“We don’t have a word for the opposite of loneliness but if we did, I could say that’s what I want in life” – Marina Keegan, 2012.

Marina Keegan was a 22 year old Yale graduate, a young woman with a bright future whose life was tragically cut short five days after graduation in a car accident.   Her posthumous book ‘The Opposite of Loneliness’ created by her family became a global phenomena and her reflections on the nature of human connection are wise beyond her years.  Keegan’s article sparked my interest in the nature of loneliness, a phenomena I have since explored as the focus of my doctoral portfolio, in my training to become a Health Psychologist.  

By way of introduction to the topic it is helpful to distinguish loneliness from social isolation. They are related but very different experiences. Loneliness comes from our appraisal of the quality of our social relationships, we experience loneliness when we find we lack connection with others that is meaningful to us. This is different from social isolation which describes the number of social contacts we have.  Therefore, we can be lonely in a crowd.  

It is important too that we don’t pathologize loneliness, it is a normal (though unpleasant) reaction to loss and for many it is transitory, for example, my son (aged 17) and daughter (aged 20) were home during the covid lockdown; despite having family around them, they missed connection to their peers and also to their grandparents.  When my children were young, I experienced periods of loneliness that came from being at home with two young children, where I had no immediate family or close friends with whom I felt I could share the more difficult days.  Loneliness is most commonly associated with our later years and old age, where we are more likely to experience multiple losses of key relationships.   Loneliness then, can be experienced at many points in the life span, it is transitory, and most people will find ways to re-gain social connection with others.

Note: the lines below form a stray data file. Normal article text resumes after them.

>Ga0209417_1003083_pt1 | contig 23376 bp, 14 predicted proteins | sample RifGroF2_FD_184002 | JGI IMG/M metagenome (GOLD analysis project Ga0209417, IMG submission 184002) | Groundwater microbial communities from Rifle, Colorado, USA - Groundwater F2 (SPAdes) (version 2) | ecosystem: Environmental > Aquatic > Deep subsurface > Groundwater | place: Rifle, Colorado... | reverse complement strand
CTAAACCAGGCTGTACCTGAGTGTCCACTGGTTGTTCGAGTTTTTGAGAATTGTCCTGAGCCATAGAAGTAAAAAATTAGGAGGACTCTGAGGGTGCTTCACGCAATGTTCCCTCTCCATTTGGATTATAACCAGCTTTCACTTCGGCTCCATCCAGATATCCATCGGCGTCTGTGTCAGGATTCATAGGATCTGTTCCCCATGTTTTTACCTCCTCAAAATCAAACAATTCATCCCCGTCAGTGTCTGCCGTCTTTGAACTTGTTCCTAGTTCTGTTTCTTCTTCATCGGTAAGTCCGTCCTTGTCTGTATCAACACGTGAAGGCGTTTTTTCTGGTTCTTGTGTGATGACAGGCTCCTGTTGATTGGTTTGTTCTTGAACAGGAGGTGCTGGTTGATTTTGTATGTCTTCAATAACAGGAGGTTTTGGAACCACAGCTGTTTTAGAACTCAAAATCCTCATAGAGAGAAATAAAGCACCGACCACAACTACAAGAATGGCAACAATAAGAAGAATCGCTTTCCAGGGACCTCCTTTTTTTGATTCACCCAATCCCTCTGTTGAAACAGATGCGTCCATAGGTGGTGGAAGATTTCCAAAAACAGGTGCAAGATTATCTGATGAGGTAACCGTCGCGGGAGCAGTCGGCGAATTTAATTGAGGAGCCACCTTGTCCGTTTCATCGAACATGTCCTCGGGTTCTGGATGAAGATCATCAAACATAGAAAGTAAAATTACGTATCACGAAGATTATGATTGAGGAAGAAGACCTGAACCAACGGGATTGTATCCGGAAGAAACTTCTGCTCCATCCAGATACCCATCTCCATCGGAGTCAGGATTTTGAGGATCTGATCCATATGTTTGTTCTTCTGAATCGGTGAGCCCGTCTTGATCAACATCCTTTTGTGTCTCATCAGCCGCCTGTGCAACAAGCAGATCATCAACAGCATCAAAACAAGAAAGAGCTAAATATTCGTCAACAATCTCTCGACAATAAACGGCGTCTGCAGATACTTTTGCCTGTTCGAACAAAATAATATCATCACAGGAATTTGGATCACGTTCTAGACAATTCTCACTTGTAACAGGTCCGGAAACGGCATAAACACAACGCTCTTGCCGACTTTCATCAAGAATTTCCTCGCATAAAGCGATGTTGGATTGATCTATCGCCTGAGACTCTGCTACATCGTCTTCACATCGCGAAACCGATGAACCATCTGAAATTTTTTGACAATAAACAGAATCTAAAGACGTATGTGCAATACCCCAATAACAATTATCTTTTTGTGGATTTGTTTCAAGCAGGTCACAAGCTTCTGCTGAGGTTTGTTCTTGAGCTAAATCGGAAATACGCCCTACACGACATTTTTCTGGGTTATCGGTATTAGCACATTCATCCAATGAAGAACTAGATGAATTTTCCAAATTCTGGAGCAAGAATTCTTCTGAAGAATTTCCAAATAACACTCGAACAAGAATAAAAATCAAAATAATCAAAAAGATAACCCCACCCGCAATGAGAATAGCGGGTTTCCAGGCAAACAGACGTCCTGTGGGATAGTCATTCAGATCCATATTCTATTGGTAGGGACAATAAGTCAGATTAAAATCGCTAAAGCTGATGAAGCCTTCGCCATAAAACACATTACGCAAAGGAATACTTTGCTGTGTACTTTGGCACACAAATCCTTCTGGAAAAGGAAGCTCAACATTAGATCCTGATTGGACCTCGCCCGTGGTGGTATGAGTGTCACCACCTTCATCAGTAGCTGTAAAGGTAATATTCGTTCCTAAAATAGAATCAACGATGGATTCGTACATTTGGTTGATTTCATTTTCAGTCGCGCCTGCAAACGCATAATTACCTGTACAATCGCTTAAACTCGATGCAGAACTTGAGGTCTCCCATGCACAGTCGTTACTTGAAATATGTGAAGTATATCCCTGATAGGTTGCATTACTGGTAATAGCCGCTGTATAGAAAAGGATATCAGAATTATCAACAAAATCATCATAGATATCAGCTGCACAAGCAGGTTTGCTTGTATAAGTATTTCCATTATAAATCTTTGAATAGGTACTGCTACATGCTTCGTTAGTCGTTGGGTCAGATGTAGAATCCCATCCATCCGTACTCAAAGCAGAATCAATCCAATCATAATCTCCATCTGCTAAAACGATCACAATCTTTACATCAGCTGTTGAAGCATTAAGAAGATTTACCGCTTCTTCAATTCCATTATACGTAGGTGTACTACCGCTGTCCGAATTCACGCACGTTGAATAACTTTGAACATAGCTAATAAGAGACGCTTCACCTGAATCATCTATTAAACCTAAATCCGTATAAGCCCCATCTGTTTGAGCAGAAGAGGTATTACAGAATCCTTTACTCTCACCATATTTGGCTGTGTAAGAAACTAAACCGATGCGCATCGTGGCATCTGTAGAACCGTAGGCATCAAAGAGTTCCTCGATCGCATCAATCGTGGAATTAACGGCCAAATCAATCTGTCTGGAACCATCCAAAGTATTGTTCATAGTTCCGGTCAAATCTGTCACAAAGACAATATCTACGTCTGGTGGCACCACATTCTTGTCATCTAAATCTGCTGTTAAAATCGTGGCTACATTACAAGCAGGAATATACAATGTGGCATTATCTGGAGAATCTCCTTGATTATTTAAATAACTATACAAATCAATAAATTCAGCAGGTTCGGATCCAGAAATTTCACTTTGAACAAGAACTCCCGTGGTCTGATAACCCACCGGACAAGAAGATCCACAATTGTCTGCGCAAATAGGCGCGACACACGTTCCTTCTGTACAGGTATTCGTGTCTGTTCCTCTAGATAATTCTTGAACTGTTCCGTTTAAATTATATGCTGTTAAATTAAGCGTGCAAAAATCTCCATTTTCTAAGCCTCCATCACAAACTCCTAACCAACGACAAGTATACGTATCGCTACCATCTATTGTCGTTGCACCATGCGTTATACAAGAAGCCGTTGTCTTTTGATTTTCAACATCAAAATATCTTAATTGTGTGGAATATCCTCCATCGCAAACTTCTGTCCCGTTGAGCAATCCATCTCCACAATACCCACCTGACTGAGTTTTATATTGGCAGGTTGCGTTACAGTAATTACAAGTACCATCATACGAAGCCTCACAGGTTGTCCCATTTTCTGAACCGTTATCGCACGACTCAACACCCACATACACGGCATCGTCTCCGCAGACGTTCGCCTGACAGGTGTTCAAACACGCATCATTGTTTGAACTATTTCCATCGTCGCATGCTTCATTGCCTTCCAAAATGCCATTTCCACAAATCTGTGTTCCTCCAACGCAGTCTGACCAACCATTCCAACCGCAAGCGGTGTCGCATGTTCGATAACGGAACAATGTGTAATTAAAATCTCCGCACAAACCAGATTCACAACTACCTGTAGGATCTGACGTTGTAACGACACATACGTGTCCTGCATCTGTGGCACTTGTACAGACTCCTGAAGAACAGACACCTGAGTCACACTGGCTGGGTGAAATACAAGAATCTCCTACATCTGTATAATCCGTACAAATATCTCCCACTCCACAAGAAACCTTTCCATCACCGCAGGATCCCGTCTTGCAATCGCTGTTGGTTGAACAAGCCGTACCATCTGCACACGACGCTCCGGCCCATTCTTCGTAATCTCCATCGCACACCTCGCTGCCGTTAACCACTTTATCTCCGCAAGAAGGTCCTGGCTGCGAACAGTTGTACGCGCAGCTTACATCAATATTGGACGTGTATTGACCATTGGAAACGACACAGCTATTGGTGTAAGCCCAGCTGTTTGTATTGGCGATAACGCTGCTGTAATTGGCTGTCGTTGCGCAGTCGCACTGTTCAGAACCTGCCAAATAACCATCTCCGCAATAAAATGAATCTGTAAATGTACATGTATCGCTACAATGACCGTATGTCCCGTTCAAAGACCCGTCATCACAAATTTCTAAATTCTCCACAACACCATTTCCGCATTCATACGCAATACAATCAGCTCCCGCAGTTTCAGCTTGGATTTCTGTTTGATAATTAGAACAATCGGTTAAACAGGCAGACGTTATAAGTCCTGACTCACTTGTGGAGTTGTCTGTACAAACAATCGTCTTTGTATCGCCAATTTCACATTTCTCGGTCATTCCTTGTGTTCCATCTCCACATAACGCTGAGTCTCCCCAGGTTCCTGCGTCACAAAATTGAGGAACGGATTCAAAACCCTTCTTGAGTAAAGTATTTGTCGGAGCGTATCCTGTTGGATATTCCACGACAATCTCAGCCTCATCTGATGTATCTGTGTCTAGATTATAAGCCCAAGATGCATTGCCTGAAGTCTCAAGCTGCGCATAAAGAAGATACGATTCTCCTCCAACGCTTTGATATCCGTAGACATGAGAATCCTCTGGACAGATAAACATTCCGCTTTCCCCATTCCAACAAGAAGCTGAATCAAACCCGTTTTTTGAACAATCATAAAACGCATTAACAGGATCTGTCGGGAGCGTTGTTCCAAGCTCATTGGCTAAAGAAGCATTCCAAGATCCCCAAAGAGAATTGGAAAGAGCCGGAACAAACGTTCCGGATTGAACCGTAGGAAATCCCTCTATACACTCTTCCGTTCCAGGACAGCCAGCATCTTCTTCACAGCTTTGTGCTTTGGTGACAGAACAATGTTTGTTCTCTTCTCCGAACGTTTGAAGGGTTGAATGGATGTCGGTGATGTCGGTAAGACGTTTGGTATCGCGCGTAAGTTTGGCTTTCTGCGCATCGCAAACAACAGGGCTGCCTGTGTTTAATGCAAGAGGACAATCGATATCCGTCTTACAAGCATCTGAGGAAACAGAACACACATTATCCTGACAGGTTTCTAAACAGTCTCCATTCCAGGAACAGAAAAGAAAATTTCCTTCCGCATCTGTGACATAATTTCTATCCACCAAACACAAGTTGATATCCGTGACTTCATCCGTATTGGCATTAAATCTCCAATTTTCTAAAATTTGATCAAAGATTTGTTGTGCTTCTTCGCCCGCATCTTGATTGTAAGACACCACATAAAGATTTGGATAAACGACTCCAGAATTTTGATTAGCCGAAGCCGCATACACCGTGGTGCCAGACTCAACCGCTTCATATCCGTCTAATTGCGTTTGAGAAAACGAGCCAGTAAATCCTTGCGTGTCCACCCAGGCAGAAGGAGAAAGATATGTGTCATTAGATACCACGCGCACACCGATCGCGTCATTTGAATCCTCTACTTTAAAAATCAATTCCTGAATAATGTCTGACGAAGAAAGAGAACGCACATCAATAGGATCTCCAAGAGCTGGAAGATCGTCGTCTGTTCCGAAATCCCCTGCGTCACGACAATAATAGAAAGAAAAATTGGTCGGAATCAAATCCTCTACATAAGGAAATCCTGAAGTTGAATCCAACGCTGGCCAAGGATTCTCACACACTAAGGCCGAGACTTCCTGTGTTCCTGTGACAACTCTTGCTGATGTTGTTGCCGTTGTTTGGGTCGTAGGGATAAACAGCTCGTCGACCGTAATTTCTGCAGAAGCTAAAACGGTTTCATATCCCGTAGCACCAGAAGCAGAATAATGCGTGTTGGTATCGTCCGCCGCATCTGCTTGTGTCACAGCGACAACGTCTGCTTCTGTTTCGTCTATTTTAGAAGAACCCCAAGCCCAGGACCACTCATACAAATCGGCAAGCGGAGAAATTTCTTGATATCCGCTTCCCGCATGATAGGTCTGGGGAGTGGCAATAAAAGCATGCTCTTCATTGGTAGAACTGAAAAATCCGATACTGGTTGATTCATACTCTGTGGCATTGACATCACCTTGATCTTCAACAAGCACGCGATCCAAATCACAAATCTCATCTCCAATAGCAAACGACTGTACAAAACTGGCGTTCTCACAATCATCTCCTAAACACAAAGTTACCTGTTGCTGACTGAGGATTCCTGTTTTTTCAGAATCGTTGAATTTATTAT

It is when loneliness becomes a chronic condition that intervention is likely to be needed. Chronic loneliness, defined as habitual avoidance of social contact, has been shown to be as damaging to our physical health as smoking 15 cigarettes a day.  The last ten years has seen a growth in the number of studies which are helping us to better understand loneliness, its causes and importantly what we can do about it.  This is the legacy, in large part, of the MP Jo Cox who campaigned to raise awareness of loneliness in the UK.  After her untimely and tragic death in 2016, colleagues and family continued her work with the Jo Cox Foundation and events such as The Great Get Together.  

A recent report published in 2020, by the Campaign to End Loneliness called ‘The Psychology of Loneliness’, shows how psychology can offer effective solutions to addressing chronic loneliness with cognitive behavioural therapy, mindfulness and positive psychology all shown to be effective in the treatment of chronic loneliness.   My own use of Acceptance and Commitment Therapy showed too its effectiveness in treating chronic  loneliness.  

I will leave the last word to Marina Keegan’s  whose reflection on the opposite of loneliness ends with: “It’s not quite love and it’s not quite community; it’s just this feeling that there are people, an abundance of people, who are in this together. Who are on your team”.   Psychological therapies to address loneliness can be a first step in re-connecting with those who are in your team.